Attempts to solve this problem empirically were not successful, because small perturbations of hydrodynamic fields had to be identified on the background of strong external interferences. For this reason, the main role was given to mathematical modeling of the swirl behind the boat which consisted of the turbulent wake and the field of internal waves generated by this wake and the submarine hull. In parallel with that work, a lot of independent experiments were performed; their results were used for developing, testing, and correcting the mathematical models.

Specific features of transformations of the turbulent wake behind various bodies were studied both with and without propulsion, in homogeneous and stratified media. Mathematical models of the turbulent wake and of the internal waves generated by this wake made it possible to calculate the characteristics of these phenomena. Reliability of the models was validated by results of laboratory and full-scale experiments. Mathematical modeling made it possible to estimate the parameters of the turbulent wake and of the internal waves generated by this wake in the real sea.

The studies performed justified the use of simplified mathematical models when calculating the wake at large distances from the body, where two-dimensional Euler equations could be used to analyze the internal waves. A linear theory of internal waves generated by the turbulent wake was constructed for a number of stratifications important for practice. An approximate diffusion model was developed for calculating the characteristics of the turbulent wake proper. The use of physically well-grounded simplifications of the mathematical model reduced the time of numerical calculations at least by an order of magnitude, which allowed such calculations to be performed by onboard submarine computers.

The researchers demonstrated that layers with drastic density gradients actually act as waveguides for internal waves moving away from the hull; these waveguides allow disturbances to propagate large distances in the transverse direction. As a result, internal waves generated by the submarine are also visible on the free surface in the form of a field of transverse velocities in a narrow wake. While interacting with moderate wind-induced roughness (up to a wind force of four), this wake can be detected by location systems mounted on airplanes or satellites.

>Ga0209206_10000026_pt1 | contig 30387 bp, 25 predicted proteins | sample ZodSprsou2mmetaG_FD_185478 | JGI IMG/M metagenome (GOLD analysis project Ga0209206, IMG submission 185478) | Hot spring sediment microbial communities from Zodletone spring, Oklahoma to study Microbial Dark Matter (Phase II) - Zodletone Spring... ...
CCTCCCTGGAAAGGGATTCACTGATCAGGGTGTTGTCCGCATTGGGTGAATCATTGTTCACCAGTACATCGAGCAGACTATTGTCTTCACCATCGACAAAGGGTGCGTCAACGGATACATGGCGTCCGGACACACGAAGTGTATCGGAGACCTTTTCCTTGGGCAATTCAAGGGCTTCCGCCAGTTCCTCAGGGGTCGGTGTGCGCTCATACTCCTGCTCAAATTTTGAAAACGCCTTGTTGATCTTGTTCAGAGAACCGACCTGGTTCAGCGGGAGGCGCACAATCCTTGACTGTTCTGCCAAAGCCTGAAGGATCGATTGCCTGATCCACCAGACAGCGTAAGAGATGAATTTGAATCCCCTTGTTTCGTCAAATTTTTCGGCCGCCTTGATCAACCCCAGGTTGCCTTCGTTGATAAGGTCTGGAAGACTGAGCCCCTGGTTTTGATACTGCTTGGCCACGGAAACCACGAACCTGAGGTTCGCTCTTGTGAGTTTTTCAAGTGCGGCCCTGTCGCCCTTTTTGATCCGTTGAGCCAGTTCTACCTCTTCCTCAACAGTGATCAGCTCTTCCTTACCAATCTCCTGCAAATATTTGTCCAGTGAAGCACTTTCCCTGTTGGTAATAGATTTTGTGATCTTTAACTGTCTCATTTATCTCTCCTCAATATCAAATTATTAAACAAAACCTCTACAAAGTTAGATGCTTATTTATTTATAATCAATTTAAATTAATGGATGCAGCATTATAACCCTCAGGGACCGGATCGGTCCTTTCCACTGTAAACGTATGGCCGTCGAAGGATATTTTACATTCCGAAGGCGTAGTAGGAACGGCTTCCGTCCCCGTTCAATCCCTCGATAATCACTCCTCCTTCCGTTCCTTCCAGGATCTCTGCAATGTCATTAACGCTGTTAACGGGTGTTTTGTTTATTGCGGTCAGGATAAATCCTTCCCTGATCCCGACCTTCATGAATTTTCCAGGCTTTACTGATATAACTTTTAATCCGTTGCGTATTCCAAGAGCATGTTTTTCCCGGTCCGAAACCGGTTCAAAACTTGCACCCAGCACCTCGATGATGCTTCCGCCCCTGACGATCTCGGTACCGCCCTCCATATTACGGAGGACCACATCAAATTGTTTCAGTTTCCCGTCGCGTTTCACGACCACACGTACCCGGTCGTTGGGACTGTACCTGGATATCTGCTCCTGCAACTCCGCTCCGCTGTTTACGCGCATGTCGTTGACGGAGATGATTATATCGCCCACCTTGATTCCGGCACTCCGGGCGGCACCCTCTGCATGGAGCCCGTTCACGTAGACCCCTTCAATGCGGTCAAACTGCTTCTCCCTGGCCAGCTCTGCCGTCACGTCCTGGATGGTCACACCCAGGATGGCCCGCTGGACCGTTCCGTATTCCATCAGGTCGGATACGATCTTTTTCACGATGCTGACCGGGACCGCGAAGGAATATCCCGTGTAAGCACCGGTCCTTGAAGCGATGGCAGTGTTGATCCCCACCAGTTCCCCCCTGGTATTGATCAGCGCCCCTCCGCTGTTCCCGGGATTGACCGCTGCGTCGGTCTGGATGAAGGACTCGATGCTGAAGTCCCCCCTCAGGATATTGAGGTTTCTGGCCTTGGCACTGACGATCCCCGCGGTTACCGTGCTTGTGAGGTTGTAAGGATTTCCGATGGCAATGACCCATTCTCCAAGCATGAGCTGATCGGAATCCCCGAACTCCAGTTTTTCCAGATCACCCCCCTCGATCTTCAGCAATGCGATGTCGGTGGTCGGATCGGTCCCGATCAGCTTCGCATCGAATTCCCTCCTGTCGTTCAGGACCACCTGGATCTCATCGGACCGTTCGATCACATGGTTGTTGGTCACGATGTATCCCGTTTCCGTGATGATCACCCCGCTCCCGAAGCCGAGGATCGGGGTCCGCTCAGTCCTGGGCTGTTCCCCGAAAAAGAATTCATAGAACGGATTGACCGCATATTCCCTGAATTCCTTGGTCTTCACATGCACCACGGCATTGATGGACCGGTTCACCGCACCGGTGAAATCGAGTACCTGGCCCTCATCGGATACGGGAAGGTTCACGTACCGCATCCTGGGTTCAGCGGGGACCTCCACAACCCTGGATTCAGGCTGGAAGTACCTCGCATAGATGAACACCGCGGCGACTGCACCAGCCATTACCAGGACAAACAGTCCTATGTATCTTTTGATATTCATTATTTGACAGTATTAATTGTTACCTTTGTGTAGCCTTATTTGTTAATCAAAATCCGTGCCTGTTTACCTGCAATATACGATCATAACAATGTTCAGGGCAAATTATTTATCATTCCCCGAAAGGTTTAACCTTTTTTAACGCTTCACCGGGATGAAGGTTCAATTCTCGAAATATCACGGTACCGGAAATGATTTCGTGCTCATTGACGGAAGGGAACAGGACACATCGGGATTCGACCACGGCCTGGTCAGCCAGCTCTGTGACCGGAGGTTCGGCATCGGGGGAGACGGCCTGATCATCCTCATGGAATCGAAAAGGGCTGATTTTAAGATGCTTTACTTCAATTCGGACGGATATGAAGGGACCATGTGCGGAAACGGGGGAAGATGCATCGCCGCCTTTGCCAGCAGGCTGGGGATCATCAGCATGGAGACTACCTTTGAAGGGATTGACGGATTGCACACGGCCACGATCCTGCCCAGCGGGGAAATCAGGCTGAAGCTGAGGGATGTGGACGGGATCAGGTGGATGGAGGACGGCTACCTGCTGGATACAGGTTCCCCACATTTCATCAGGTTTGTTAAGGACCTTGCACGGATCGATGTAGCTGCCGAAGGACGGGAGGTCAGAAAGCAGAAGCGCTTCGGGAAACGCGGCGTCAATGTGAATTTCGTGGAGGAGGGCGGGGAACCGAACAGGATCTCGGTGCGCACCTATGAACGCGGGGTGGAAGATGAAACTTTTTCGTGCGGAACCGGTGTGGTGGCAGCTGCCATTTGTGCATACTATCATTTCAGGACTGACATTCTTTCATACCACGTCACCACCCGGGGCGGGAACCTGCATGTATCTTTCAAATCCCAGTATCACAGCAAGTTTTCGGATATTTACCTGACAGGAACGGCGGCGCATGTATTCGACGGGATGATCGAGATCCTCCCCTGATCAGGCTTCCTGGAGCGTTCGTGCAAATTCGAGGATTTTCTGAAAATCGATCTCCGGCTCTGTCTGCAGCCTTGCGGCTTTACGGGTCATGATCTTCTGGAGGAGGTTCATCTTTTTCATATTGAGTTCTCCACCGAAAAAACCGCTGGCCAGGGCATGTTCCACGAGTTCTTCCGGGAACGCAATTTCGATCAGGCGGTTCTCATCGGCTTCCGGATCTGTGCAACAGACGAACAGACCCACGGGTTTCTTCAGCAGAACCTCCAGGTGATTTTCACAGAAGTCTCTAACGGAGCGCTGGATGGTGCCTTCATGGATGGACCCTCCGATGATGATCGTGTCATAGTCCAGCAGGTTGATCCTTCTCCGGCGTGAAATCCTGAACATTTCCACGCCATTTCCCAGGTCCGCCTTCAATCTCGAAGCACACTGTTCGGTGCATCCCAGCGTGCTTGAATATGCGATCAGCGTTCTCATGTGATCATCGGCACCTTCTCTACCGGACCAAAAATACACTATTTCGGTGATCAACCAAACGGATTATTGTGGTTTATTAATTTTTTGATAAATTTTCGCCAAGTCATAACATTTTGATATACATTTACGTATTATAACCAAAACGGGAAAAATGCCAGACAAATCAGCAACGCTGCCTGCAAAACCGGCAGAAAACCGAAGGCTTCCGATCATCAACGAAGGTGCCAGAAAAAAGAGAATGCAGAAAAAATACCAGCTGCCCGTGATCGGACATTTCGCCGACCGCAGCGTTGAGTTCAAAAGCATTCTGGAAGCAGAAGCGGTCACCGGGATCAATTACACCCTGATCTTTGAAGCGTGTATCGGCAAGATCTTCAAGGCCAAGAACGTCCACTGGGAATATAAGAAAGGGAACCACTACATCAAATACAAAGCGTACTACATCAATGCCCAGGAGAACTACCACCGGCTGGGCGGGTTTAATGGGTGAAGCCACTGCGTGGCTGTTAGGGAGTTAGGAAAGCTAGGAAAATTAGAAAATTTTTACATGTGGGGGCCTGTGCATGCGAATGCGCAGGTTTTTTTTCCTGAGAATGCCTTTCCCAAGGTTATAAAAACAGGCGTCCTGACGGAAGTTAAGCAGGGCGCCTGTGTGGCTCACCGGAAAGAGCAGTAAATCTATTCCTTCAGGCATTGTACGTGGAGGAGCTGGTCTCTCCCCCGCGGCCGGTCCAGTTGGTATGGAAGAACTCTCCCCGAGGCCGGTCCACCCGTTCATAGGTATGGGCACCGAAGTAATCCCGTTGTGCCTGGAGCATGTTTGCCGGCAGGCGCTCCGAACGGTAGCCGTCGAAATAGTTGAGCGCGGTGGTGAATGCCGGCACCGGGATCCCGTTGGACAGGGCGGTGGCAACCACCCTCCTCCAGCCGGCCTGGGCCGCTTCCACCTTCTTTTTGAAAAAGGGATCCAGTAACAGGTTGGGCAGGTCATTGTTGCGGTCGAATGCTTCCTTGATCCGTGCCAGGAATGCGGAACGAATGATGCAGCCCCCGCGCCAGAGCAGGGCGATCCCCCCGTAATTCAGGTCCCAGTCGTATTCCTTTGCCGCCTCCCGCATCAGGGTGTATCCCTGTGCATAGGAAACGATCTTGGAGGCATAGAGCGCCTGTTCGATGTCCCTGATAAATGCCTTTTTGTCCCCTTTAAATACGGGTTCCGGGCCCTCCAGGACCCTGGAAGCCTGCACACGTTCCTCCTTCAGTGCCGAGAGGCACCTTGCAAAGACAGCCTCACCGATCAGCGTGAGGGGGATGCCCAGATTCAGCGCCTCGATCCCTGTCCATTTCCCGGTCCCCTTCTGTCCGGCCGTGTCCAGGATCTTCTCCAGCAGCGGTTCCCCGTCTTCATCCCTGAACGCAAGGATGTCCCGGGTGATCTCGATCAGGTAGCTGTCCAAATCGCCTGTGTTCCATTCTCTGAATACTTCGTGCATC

The results of investigations performed at the Siberian Branch of the Russian Academy of Sciences demonstrated the possibility of submarine detection by means of real swirl-detecting technical devices. Calculations by the techniques proposed made it possible to formulate requirements to sensitivity, space and time resolution, and inherent noise level of equipment for submarine detection on the basis of several indicators, namely internal waves from the submarine hull and turbulent wake, fluctuations of velocity and density (temperature, salinity) in the wake, and radioactivity level. The mathematical models allowed choosing optimal regimes of submarine motion and the depth of its submersion for different hydrological conditions for the purpose of maneuvering secrecy.

The recommendations of Siberian researchers were highly appreciated by the Navy High Command; they were used to form tactical and engineering requirements to submarines and to perform design and development activities at the leading shipbuilding plants of the country.


Sarkisov A. A. (ed.) Role of Russian Science in Creating Domestic Submarine Forces [in Russian], M.: Nauka. 2008. P. 176—186.

The paper includes illustrations from the book “Role of Russian Science in Creating Domestic Submarine Forces” (2008) and photographs made by R. Akhmerov